The solution is to encourage these schools to add more sections or to start a new shift or to encourage other organizations to set up more such good schools.
But the education department instead of encouraging these schools is only muzzling their efforts.
And the department offers no solution to those parents whose wards have not been lucky enough to get a berth in any private school.
They just look away and say they can’t help.
Though I agree with many of the conclusions of ASER Report 2012, I strongly disagree with its attempt to link a drop in learning levels to promulgation of RTE Act (no detention policy).
In effect, the report suggests that no-detention policy might have been a cause for a drop in learning levels.
The report states, “A child in Std 3 has to learn to do two digit subtraction, but the proportion of children in government schools who can even recognize numbers up to 100 correctly has dropped from 70% to near 50% over the last four years with the real downward turn distinctly visible after 2010, the year RTE came into force. These downward trends are also reflected in Std 5 where a child would be expected to be able to at least read a Std 2 text and solve a division sum. Private schools are relatively unaffected by this decline but a downturn is noticeable, especially in math beyond number recognition.”
It is all a load of bunkum. Do they mean to say that earlier the teachers were seriously teaching two digit subtraction, and they stopped doing that after the RTE Act was promulgated in 2010?
Anyone who thinks that children should be detained in junior classes on the grounds that they have not learned enough should not talk anything about education. Because they do not understand education and learning process.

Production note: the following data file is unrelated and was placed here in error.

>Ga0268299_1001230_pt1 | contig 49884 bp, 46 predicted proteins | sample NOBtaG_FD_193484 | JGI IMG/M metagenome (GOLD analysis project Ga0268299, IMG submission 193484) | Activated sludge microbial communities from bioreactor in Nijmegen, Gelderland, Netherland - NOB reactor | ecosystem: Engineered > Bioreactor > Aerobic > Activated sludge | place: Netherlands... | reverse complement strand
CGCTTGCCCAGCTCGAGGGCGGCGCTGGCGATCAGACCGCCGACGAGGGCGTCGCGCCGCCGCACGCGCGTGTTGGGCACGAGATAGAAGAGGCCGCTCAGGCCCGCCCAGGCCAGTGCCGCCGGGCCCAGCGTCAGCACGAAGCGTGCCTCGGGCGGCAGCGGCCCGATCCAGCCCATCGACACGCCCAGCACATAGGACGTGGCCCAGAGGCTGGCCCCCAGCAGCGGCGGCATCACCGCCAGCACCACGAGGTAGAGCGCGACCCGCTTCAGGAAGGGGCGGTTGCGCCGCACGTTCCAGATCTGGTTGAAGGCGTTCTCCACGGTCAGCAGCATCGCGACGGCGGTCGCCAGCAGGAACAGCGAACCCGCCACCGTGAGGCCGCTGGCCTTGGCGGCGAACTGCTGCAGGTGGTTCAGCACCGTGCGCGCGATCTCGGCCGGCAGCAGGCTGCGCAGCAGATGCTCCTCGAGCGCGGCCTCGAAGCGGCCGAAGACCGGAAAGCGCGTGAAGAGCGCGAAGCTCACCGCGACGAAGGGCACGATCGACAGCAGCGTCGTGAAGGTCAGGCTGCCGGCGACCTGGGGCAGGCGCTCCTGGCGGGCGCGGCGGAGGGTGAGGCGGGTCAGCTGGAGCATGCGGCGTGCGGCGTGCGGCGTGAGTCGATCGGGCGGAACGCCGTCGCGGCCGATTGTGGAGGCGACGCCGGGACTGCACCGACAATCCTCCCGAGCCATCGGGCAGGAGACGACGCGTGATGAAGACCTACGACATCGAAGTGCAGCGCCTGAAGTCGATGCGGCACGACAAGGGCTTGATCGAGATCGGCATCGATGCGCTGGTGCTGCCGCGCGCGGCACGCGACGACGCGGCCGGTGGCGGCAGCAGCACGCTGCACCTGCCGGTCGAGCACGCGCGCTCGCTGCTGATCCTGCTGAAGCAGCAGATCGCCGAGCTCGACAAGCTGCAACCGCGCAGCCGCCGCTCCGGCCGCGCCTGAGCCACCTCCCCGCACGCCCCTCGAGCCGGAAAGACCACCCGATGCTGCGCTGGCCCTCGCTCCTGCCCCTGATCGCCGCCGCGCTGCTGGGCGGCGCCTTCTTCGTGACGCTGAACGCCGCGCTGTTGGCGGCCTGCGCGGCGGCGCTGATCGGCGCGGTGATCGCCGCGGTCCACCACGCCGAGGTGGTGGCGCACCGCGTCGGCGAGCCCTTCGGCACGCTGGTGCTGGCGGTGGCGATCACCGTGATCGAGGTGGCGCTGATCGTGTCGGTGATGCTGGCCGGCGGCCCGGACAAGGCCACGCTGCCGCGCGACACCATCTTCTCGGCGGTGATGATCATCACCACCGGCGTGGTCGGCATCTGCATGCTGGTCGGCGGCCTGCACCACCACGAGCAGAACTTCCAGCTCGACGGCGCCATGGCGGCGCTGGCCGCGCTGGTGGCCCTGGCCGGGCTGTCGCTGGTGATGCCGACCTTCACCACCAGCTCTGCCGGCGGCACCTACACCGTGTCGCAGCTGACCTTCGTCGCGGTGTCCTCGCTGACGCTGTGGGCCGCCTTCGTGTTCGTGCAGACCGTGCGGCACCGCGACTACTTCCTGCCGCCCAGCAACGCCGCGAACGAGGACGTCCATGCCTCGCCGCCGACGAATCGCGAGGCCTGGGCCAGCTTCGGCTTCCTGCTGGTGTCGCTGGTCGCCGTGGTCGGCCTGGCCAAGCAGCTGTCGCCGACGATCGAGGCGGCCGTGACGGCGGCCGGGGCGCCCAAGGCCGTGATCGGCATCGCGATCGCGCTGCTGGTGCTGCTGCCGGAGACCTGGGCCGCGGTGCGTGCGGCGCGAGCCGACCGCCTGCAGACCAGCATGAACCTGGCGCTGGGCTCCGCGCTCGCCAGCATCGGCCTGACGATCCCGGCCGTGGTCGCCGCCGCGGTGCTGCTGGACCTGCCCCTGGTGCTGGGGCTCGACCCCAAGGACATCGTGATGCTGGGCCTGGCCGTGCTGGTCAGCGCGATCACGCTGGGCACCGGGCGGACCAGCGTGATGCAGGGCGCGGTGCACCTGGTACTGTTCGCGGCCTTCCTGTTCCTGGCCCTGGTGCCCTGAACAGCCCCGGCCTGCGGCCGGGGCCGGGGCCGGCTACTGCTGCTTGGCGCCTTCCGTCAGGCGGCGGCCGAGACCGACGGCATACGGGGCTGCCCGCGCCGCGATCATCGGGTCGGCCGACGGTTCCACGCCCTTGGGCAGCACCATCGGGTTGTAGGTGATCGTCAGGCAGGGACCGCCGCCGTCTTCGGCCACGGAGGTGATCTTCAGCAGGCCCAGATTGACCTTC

I don’t attach much importance to such evaluations of a child’s abilities.
Did those children know counting up to 100 when they were evaluated? Then it hardly takes one hour to teach a child addition and subtraction. Did they know multiplication tables up to 10?
Then it hardly takes one hour to teach them multiplication.
And one hour to teach division.
Provided the children are happy and jumping with joy.
Did they not know even counting up to 100?
Then it hardly takes one week of repeated counting to make the child learn counting and then one week to learn multiplication tables up to 10 and then one week to learn addition and subtraction.
Children are far smarter than the people who are bent upon assessing their skills.
RTE Act has many lacunae. And some good points.
But its best provision undoubtedly is one that relates to the ‘No Detention Policy’.
It is because it removes the curse of failure from a child’s shoulders.
It is because it celebrates the joy of learning.
And also because it recognizes the fact that the child never fails in learning.
It is we who fail in telling him or what to learn and how to learn.
I am yet to see a child who does not learn counting up to 100 if you make him count up to 100 a hundred times, while he or she is jumping up and down.
I know the critics of no detention policy would latch on to this conclusion.
I only hope that ASER would remove this surmise on page 1 of their provisional report.
Rest of the report, however, is okay and noteworthy.